Why You Should See The “Whose Streets” Documentary

Yesterday I had the opportunity to screen the documentary, “Whose Streets” in Atlanta. I first heard about this film through a group I recently joined called Southerners On New Ground or SONG.  “Whose Streets” is a documentary about the protest movement that sparked after the murder of Mike Brown in Ferguson, Missouri. They followed several protesters and how they navigated through the aftermath.

Here is the preview below:

The film used cell phone footage which made you feel that you were right there with characters of the film.  They follow them through a range of obstacles which included:  taking care of their family, being trapped on the streets at night behind police barricades, non-violent actions, city council meetings with the Mayor.  It was fascinating to see everyday day people organizing and coming together to address the issues of police brutality in the United States. Juxtaposed with that footage, they showed the mainstream coverage as well as actions by some of the supporters of the police officer who murdered Mike Brown. Knowing the outcome of that (Darren Wilson went free), it was certainly hard to watch.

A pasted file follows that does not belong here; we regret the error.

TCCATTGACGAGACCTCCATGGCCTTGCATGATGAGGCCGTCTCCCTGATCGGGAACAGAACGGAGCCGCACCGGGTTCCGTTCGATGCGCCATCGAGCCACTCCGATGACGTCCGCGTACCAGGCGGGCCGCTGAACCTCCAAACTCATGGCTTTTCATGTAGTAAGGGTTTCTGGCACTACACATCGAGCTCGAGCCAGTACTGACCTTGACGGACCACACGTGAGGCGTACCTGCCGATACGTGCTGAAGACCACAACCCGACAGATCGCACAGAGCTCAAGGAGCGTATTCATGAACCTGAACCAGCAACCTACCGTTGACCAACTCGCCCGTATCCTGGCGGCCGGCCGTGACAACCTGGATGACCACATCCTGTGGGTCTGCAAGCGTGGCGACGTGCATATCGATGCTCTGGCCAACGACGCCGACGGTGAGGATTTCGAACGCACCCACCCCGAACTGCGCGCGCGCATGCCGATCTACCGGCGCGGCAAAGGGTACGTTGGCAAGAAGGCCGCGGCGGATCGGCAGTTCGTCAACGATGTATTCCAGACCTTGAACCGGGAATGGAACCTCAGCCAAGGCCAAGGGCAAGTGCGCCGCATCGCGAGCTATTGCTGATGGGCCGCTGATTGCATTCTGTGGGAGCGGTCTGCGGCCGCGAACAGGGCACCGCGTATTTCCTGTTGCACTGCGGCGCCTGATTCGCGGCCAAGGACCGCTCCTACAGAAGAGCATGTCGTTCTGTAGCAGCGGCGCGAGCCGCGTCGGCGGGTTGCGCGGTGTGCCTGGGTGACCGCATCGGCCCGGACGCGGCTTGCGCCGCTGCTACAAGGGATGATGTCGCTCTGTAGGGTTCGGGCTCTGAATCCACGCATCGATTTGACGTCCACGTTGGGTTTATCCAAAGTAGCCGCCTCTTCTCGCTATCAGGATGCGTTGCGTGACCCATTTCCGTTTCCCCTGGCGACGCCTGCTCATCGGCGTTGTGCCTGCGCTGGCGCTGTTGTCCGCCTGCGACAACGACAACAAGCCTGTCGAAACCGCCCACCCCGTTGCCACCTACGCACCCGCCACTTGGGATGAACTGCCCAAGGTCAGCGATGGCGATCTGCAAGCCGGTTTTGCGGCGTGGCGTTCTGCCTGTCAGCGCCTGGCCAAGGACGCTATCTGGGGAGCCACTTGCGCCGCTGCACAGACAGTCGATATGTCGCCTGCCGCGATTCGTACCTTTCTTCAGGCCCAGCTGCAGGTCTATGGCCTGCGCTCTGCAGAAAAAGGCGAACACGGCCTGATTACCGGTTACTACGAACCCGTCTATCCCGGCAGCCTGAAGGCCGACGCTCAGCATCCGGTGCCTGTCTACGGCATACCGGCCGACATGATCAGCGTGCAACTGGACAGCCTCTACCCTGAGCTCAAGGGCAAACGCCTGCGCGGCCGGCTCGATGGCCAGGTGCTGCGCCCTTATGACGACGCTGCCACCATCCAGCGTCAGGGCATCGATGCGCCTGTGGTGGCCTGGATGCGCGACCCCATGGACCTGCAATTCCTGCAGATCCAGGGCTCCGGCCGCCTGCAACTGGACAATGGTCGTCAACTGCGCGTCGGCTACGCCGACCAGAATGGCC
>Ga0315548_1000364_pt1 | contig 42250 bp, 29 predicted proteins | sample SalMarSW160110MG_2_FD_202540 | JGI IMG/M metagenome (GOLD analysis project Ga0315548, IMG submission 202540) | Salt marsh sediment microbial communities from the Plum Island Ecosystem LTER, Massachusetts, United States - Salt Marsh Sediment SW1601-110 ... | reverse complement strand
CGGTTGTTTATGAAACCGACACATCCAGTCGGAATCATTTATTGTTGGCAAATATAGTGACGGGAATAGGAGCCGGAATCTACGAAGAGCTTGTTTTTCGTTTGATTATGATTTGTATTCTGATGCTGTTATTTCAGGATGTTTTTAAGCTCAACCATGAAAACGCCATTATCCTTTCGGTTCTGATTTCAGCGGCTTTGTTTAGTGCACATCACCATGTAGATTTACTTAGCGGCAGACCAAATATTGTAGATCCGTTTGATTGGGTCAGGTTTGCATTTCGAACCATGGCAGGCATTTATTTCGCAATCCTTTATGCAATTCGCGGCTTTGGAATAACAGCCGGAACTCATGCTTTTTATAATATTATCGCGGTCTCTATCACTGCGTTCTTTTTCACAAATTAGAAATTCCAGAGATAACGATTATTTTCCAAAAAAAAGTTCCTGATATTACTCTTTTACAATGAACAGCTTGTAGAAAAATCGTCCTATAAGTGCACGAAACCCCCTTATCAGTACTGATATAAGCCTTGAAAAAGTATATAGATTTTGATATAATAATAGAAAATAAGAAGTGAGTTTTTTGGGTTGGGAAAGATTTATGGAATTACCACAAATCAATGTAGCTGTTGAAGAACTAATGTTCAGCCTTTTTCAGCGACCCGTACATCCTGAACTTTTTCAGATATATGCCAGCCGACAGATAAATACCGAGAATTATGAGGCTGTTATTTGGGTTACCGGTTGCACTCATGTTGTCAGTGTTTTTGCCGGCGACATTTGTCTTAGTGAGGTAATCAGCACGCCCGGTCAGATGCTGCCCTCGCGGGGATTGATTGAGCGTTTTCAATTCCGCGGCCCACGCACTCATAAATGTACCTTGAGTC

I was in Germany at the time, seething about what was going on in the States. I had my own issues because this was the beginning of the end for me in Berlin, and I was simply trying to figure out how to get back home. There were protests in Berlin. Around the city, there was art that sprang up and it was beautiful to feel the solidarity from African descended people around the world. It inspired me to come back home and get involved wherever I can.

"whose streets" art

Copyright: James Shields

One of the main characters in “Whose Streets” was Brittany Ferrell,  a nursing student at the time who they follow as she goes from protesting to organizing her own actions, to her eventual arrest and release.  She and her wife become deeply involved and take their children to participate. It was so beautiful to see her raising her daughter to be aware of the system around her and see her mother working to change it. I got the feels there I have to say myself. Below is a video of her concerning the film:

I urge you to see this film. The mainstream news often does not tell you the real story of these events, and this film provides an inside look to those who were on the ground. They are screening the film in Los Angeles, New York, and Atlanta. You can go here for more information.  I was treated to a Q&A after the film with organizers from SONG and Black Lives Matter Atlanta after the film. Folks loved the film “Whose Streets”, and the theatre was packed. Hope you see the film!